Saturday, August 20th was a fine day at Sir Robert Bond Park in Whitbourne. Sunshine, a light breeze, and cool morning temperatures made for perfect field conditions. Sixteen enthusiasts joined naturalist Mac Pitcher to view the many old trees and the diverse and abundant lichens growing on them. The trip had been advertised as featuring some 20 species of lichens, some rare, and, although no one kept a count, we were not disappointed.
The star attraction was the Blue Felt Lichen – Degelia plumbea (or Pectenia plumbea , according to the revision proposed by Ekman, et al. 20141). This rare lichen is found elsewhere in Newfoundland growing on Yellow Birch, but in this park it has taken well to Norway Maple (Acer platanoides), one of many European tree species introduced to the site by Sir Robert Bond in the late 19th and early 20th century.
In their 2006 Degelia lichen inventory for the park, Pitcher and Cbislett reported this species as occurring on Norway Maple, Hawthorn, Trembling Aspen, and European Birch2.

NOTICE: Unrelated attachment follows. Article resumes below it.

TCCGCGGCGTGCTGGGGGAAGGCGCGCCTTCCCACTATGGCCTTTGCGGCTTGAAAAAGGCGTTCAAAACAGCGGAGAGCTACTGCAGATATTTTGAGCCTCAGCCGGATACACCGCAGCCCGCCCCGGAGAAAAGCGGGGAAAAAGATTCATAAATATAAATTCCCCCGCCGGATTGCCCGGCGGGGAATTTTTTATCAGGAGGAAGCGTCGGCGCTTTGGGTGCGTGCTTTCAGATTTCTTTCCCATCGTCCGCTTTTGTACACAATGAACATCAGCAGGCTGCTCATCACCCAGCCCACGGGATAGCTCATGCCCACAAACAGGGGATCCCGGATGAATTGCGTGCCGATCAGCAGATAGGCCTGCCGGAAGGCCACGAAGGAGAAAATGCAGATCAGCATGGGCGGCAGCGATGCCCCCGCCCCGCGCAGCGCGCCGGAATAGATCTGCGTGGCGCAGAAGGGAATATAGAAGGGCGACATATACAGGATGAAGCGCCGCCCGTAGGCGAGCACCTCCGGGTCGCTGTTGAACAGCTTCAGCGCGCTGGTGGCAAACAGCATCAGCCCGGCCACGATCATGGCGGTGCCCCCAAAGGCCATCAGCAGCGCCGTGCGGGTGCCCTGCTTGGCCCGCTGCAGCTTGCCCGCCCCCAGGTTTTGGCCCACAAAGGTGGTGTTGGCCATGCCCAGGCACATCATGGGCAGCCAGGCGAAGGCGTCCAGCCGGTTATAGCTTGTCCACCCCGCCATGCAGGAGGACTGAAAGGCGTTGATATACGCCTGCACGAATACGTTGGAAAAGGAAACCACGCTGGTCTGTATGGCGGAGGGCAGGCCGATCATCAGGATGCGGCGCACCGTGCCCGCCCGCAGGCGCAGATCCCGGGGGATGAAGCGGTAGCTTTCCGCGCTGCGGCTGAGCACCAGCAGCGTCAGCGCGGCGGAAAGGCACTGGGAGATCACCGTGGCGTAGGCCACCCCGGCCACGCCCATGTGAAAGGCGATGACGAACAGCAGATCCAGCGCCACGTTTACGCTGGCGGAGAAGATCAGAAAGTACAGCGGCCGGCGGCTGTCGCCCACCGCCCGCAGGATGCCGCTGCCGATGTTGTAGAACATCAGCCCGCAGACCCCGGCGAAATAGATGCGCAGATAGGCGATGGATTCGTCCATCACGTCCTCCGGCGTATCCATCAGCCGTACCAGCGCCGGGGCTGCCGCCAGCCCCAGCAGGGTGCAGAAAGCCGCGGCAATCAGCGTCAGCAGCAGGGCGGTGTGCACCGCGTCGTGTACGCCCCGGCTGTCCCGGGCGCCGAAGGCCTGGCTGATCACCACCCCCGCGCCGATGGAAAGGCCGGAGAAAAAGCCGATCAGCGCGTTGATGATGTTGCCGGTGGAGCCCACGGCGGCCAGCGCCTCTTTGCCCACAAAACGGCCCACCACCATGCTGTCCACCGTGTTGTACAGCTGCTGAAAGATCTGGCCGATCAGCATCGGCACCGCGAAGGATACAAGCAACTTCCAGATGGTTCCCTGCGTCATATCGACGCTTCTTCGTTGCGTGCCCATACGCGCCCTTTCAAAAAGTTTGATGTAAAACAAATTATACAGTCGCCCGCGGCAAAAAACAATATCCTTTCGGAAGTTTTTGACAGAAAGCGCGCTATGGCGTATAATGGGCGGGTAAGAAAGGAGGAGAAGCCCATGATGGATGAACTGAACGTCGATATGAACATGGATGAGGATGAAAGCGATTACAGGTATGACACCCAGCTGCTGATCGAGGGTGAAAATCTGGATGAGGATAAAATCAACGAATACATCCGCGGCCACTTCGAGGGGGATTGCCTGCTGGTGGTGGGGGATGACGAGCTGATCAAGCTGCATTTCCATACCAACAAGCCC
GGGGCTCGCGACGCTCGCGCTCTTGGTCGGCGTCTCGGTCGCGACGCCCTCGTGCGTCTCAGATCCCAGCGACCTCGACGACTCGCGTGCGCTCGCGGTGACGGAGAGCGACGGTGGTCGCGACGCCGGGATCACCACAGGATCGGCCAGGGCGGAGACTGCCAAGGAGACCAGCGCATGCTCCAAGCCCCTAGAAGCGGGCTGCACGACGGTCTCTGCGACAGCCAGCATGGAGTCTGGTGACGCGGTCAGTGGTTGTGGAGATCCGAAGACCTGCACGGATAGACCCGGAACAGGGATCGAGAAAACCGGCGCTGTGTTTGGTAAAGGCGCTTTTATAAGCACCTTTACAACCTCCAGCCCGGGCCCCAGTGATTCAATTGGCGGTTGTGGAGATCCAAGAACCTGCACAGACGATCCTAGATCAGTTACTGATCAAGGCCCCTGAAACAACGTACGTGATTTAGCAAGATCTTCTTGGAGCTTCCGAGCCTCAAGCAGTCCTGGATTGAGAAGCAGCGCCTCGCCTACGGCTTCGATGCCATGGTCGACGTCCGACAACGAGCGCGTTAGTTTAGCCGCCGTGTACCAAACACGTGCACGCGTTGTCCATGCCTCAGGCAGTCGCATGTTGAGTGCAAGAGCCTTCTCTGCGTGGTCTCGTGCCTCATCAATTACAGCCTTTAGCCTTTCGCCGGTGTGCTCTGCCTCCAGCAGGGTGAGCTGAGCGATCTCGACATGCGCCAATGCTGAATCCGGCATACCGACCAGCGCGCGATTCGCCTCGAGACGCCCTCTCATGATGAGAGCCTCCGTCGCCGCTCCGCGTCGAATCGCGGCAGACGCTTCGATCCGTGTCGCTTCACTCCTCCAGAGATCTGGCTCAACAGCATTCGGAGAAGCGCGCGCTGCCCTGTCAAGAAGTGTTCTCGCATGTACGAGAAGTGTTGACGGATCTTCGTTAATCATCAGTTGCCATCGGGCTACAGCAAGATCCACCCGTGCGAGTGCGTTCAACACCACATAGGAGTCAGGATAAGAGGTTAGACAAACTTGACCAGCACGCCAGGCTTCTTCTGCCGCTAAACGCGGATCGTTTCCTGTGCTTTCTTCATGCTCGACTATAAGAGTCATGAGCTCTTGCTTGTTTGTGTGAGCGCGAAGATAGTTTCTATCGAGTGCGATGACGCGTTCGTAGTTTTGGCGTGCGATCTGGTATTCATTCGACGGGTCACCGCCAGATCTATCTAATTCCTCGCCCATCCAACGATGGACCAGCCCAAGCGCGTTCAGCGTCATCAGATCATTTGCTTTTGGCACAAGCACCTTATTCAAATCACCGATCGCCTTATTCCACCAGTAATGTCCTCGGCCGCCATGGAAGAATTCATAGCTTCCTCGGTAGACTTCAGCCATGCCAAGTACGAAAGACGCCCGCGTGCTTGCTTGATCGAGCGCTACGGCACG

Blue Felt Lichen, along with the Boreal Felt Lichen (Erioderma pedicellatum), is listed as “Vulnerable” in the Newfoundland and Labrador species at risk registry. Boreal Felt lichen is designated “Of Special Concern” on the Canada SAR registry, and the Committee on the Status of Wildlife in Canada (COSEWIC) has recommended such listing for Blue Felt Lichen.
While the “Lichen Forest” was the main attraction for our field trip, there were plenty of other things to observe and discuss: orchids, Phantom Crane Flies, a juvenile Wood Frog, common loons on Junction Pond, and of course the history of the park. Sir Robert Bond Municipal Park is only an hour’s drive from St. John’s and well worth visiting for a few hours.
– John D. Jacobs
1The Lichenologist 46(5): 627–656.
2 The Osprey 37(2): 55-57.
Commentary and Photos by John Jacobs, Nature NL. Our thanks to Mac Pitcher for guiding us and confirming the labeling of the images.